Essential Assessment in Student Learning
January 17, 2022
Assessment can be such an overwhelming process. When it comes to giving assessments, not only do we wonder if our students hit the mark, but oftentimes we are left wondering if we hit the mark. Was that the right format? Did we include the right questions and prompts to accurately assess their learning? What should I do next?
Oftentimes, the best way to check for deep understanding is through the use of alternative assessments. While there is a place for multiple-choice, essay format assessments, it may not always be the best choice.
Imagine the process of learning how to ride a bike. You could probably correctly answer questions like, “Where do you put your hands?” “Where do you put your feet?” and “Should pedestrians be crashed into?” But what happens the minute you hop onto that bike? Getting the correct answers definitely doesn’t determine whether or not you can successfully ride the bike.
But no worries, these tips and tricks can help guide you down a smooth avenue to assessment awesomeness.
Be sure your assessments are targeted and authentic.
Learning – and yes, assessment, should be fun! And while you can probably do an interpretive dance to show the eclosion site preference in species of 13-year periodic cicadas, it’s probably not the most targeted and authentic way for students to show that understanding.
When learning about health, diet and exercise, forgo the multiple choice test. Instead, have students create a diet and exercise log, analyze it, and implement improvements. Or, in Science, when learning about the relationship between pendulum length and period, nix the essay exam. Instead, have students design an experiment to demonstrate this relationship.
Make the assessment process memorable.
Not every test can be one for the memory books. But when you are assessing a unit that covers a lot of content over an extended period of time, making it a memorable experience may be key to keeping students engaged in the learning process. To do so, consider non-traditional learning experiences that have a real-world application. Project-based learning is a great place to start. By covering content through an active learning approach like PBL, students begin to see that their learning matters and it certainly gives them an answer to “Why am I learning this?” The assessment occurs in small parts along the way, and can be an integral component of the end product.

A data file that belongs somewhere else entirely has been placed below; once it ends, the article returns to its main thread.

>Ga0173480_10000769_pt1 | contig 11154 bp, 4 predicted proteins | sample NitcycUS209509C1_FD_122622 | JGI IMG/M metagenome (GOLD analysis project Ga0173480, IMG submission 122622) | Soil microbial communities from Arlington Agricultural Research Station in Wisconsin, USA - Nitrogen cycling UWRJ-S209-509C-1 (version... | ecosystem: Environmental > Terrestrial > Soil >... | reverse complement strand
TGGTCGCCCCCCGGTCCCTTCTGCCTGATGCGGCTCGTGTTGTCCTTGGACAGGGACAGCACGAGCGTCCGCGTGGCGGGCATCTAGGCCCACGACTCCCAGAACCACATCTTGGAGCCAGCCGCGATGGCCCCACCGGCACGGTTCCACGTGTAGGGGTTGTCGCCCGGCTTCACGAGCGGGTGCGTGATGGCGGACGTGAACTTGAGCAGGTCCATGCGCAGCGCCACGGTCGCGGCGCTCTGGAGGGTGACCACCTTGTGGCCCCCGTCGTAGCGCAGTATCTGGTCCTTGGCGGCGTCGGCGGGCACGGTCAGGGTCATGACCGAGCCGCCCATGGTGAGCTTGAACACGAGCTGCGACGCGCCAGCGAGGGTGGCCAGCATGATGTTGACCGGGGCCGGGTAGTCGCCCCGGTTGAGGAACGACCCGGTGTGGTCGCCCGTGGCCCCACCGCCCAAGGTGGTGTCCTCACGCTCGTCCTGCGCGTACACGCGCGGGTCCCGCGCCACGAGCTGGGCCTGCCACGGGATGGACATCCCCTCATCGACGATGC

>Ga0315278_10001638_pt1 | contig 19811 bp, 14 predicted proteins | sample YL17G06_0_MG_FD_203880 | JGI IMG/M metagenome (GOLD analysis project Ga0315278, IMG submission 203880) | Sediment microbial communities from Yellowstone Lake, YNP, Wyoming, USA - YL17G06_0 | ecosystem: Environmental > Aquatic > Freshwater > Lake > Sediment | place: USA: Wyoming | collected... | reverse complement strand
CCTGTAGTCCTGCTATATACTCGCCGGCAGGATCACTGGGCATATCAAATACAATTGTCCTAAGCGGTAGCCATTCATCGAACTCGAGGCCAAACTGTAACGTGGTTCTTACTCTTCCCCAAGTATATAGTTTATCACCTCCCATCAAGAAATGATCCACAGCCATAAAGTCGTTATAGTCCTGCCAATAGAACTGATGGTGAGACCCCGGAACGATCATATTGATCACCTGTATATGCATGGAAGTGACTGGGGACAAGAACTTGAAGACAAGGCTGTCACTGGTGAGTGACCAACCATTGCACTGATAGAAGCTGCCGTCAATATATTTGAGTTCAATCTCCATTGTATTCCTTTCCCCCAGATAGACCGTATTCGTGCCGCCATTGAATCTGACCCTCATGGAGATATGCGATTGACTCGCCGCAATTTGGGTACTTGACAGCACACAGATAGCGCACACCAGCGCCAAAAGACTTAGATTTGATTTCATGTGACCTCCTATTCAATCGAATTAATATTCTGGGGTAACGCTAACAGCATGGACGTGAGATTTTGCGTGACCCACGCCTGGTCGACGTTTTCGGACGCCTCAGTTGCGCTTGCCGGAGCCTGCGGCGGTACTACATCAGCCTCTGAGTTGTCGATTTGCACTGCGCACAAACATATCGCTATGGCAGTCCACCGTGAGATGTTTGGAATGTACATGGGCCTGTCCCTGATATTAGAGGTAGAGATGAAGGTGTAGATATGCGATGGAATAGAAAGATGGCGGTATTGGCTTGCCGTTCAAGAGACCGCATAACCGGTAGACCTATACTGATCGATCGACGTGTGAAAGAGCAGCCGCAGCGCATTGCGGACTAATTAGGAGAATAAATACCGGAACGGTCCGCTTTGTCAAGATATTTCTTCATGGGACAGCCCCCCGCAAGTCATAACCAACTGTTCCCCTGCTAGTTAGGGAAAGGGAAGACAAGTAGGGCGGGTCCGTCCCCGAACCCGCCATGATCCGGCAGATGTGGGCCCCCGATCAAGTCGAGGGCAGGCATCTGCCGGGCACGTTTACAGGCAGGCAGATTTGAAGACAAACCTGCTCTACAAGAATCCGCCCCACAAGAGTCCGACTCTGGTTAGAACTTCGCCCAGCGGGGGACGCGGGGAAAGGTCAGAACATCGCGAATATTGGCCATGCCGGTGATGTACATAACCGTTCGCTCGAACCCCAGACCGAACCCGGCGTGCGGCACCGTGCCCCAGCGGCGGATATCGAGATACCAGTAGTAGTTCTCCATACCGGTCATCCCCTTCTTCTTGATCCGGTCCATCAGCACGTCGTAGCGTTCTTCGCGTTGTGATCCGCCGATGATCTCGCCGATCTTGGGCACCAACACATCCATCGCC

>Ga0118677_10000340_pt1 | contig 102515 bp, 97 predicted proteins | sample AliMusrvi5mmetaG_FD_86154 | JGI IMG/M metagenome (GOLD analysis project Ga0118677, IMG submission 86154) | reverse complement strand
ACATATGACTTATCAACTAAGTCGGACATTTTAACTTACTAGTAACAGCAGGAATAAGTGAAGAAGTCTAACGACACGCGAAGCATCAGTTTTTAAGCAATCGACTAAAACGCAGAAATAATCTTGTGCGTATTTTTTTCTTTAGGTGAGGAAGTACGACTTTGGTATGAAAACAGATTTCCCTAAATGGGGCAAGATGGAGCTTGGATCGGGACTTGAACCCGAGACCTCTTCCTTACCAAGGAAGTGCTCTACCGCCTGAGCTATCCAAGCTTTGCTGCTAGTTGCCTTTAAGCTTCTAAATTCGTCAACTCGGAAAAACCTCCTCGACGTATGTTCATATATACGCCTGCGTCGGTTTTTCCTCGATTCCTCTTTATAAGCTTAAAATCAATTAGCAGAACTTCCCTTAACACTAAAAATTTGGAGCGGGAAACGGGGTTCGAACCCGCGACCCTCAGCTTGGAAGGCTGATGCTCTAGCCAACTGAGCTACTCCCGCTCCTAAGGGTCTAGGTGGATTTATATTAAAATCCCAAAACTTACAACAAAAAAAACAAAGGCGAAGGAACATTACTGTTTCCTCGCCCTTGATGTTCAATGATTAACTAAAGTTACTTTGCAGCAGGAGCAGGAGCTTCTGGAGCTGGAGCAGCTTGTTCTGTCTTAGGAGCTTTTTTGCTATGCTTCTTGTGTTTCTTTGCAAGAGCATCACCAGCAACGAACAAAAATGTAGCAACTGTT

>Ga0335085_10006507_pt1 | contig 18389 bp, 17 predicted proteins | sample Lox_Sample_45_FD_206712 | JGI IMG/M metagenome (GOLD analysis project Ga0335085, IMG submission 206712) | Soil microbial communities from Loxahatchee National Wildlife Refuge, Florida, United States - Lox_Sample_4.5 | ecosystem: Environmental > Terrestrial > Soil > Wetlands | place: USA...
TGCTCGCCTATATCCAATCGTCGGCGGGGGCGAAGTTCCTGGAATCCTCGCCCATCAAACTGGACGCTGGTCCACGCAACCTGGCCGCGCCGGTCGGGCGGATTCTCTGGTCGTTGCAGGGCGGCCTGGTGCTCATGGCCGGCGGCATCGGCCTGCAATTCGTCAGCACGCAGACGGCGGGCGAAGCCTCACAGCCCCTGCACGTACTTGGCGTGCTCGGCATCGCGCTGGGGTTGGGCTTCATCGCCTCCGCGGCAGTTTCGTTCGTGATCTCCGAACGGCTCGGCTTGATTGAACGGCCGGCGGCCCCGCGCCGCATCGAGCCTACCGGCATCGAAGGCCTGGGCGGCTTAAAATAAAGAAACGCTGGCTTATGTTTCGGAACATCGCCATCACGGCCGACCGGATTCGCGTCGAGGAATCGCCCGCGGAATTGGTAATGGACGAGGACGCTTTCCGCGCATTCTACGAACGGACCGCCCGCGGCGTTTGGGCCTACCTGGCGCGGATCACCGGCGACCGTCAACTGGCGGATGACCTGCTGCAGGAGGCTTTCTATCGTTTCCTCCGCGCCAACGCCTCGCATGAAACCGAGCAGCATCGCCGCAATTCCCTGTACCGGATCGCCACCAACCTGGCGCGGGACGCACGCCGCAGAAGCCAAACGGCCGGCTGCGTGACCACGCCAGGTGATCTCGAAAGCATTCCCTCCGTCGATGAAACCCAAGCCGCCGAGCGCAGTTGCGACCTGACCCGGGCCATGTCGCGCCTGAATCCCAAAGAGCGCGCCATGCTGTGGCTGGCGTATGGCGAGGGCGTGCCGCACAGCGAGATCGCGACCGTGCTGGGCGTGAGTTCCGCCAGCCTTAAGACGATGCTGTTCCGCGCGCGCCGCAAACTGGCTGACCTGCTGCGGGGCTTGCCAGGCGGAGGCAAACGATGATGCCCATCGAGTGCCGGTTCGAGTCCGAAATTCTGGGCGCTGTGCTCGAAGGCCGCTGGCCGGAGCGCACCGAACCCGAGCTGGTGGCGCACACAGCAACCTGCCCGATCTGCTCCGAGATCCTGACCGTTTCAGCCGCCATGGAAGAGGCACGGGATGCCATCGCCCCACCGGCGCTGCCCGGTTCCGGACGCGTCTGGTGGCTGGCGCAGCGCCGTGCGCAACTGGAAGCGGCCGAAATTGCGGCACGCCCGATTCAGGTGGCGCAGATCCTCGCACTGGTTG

Make it meaningful.
In almost all cases, assessment should be used to drive future learning. So, providing our students with feedback and giving them an opportunity to make fixes keeps learning as the focus, instead of the grade. Try giving your students back their assessment with the questions marked correctly or incorrectly, but without a grade. Then, have a conversation with each of your students, give them time to continue their learning, and provide them with an opportunity to make the necessary adjustments on the test (even if it is for partial credit). Learning is an iterative process. In our own careers, we are given feedback from others, and we use that feedback to make the necessary adjustments that lead us to success. Modeling this for our students is imperative.
Provide variety and make expectations clear.
Students love choice. And, rightfully so. All of us learn in different ways. There is much research out there on the significance of attending to different learning styles and learning modalities. And when identified and addressed, studies have found that students have an increase in motivation, comprehension, and metacognition. And this probably isn’t new to any of us, because we see this in our classrooms everyday. But addressing their learning styles should end at the learning, we can also make it part of the assessment process.
For visual learners, give them an option on creating an infographic or creating graphs and diagrams that cover the concepts that were taught. For auditory learners, have them record a podcast or complete a verbal assessment. Finally, those who favor reading/writing, have them write a lesson plan explaining the concepts or produce a short piece of realistic fiction that covers the key ideas. And for kinesthetic learners, have them engineer a device or use manipulatives of their choosing to represent their understanding of the concepts being taught.
For all of this to be successful, we must also be very clear in what we are looking for. We can do this through the use of clearly stated rubrics paired with exemplar pieces of work. That way, students have a clear guide for what is expected of them with some actual examples that show what success (or lack thereof) looks like.
One thing is for sure – assessment is an essential part of the teaching and learning process. Hopefully, by finding and implementing ways to assess that are different from what we have traditionally done, we can better gauge learning while also getting our students to demonstrate their understanding in a deeper, more authentic way.